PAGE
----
ST. PAUL, Minn. - An amendment to an environmental bill that would prohibit silica sand mining near some state streams and waterways was narrowly defeated at the capitol Tuesday.
The measure in the Senate Game and Fish bill would stop silica or "frac" sand mining within a mile from any trout streams in far southeast Minnesota.
"You just want to make sure you get ahead of this," said DFL State Senator Matt Schmit, of Red Wing. "I had 10 town hall meetings in the month of March and this issue more than anything came up time and time again."
Schmit authored the provisions. He and others are concerned with environmental impacts of silica mining on trout fisheries.
"There are no state protections provided to special areas like trout streams," said state DNR Commissioner Tom Landwehr, who testified in favor of the added regulation.
The DNR claims a stone quarry in Fillmore County negatively impacted groundwater, increasing the stream water temperature.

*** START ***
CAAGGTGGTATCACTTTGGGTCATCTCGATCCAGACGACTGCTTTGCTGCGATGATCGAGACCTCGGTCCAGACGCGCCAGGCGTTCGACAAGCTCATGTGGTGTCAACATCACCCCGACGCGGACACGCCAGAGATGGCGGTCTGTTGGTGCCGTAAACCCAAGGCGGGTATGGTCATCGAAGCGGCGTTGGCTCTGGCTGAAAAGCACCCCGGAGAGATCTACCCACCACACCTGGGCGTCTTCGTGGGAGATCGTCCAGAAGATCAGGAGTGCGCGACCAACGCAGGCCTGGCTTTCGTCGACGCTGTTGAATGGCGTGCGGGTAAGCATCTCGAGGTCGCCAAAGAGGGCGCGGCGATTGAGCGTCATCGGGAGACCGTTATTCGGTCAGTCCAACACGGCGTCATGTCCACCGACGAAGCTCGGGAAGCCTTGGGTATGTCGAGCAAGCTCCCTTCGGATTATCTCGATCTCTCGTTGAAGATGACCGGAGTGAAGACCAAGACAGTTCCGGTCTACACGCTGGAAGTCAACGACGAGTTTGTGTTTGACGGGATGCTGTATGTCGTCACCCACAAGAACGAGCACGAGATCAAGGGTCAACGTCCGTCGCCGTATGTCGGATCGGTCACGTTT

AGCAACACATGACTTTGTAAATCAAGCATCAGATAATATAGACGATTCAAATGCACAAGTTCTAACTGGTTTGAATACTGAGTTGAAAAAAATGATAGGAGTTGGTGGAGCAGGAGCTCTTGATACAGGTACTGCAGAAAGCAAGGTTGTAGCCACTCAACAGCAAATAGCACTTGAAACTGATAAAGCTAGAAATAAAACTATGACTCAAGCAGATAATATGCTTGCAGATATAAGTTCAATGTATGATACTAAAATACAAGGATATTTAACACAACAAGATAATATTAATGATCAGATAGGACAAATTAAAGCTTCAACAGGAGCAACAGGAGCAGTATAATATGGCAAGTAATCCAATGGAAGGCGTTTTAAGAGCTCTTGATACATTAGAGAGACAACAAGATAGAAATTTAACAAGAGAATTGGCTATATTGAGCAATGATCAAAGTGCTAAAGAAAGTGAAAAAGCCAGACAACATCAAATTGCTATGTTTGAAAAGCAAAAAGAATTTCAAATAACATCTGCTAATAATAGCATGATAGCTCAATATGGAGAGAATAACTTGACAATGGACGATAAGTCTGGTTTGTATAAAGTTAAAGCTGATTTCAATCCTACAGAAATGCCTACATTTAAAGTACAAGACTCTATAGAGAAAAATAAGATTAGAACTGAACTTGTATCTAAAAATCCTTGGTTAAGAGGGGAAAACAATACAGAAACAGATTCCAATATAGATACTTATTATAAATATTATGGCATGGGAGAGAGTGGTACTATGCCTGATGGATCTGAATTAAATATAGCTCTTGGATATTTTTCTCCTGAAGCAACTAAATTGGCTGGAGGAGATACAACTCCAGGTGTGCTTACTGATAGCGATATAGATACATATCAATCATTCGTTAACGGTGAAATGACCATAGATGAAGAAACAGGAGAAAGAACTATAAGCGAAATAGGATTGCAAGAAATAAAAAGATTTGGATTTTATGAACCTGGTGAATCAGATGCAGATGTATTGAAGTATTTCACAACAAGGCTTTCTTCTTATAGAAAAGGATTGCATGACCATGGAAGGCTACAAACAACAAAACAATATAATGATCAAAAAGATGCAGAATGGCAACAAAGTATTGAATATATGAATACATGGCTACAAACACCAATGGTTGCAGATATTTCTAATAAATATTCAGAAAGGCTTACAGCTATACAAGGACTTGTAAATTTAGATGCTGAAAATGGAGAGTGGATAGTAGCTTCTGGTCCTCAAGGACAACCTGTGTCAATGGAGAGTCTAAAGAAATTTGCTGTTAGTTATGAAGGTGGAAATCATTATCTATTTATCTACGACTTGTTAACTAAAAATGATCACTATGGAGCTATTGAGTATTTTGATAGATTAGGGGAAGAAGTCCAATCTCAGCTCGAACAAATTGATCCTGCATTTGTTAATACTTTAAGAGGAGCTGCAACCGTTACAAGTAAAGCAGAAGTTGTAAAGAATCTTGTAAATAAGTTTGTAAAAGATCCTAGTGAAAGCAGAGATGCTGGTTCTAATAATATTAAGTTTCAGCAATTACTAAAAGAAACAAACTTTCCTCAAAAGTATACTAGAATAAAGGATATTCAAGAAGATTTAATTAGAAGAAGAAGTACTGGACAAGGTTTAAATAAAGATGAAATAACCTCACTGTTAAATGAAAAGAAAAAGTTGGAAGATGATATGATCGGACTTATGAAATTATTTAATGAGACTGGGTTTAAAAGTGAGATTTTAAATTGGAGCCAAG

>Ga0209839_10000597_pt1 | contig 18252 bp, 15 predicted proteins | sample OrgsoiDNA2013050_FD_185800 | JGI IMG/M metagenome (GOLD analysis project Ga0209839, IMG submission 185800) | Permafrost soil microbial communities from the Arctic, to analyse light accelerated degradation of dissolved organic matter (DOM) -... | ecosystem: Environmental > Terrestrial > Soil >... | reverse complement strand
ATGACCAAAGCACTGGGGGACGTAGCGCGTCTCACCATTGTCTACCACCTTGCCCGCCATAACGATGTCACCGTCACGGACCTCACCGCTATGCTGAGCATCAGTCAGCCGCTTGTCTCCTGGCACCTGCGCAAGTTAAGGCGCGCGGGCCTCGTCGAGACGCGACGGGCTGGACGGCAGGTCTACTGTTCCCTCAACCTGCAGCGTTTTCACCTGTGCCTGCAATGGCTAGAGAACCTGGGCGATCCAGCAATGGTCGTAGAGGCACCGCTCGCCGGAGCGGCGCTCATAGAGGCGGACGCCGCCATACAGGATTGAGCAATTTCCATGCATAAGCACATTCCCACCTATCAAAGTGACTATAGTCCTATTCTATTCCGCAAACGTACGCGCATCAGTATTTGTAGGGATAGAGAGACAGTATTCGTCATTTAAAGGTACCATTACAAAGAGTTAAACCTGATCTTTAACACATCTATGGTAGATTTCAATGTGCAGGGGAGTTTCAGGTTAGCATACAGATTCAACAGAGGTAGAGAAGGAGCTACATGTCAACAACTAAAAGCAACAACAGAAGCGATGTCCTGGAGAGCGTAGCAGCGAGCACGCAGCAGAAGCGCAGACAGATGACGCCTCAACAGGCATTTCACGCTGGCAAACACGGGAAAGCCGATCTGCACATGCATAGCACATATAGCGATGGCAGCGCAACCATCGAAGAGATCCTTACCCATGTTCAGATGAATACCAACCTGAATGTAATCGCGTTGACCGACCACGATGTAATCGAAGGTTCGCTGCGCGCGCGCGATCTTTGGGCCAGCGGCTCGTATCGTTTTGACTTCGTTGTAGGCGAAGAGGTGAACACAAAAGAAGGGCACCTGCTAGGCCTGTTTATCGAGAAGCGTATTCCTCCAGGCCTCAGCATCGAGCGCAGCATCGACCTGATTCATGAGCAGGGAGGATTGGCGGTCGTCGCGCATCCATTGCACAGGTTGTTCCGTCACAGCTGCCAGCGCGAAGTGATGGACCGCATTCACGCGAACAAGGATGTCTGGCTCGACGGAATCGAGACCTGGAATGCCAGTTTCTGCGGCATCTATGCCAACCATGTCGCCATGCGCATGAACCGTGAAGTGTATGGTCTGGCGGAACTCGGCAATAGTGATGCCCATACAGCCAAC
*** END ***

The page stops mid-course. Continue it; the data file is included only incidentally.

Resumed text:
John Lenczewski, the executive director of Minnesota Trout Unlimited, says trout survive only in cold water.
"We're not opposed to silica sand mining, but our concern is if it's done in the wrong places it will disrupt that ground water and that will be the end of our trout fisheries," said Lenczewski, who indicates trout angling is a billion dollar industry in the region.
But with trout streams everywhere in Southeast Minnesota, opponents say the added regulation would effectively prohibit silica mining in that region.
Lenczewski believes there would be enough room for mining companies to still work in southeast Minnesota, and says the Minnesota River Valley would not be impacted.
He claims more accurate topographic maps show plenty of room for companies to mine.
Still, Kwilas and representatives from the Industrial Sand Council argue the added regulation would be redundant since companies already have to submit environmental impact statements.
The Senate committee ultimately agreed. The amendment failed on a largely partly-line vote by an 11-10 margin.
Yet the fight is not over. Schmit will try to attach his provisions to an omnibus bill that he says could be debated on the Senate floor in the coming days.
He believes he has a 50-50 shot of getting the necessary votes to be successful.
"Nothing is ever lost here," he said. "We're going to continue to fight the good fight."
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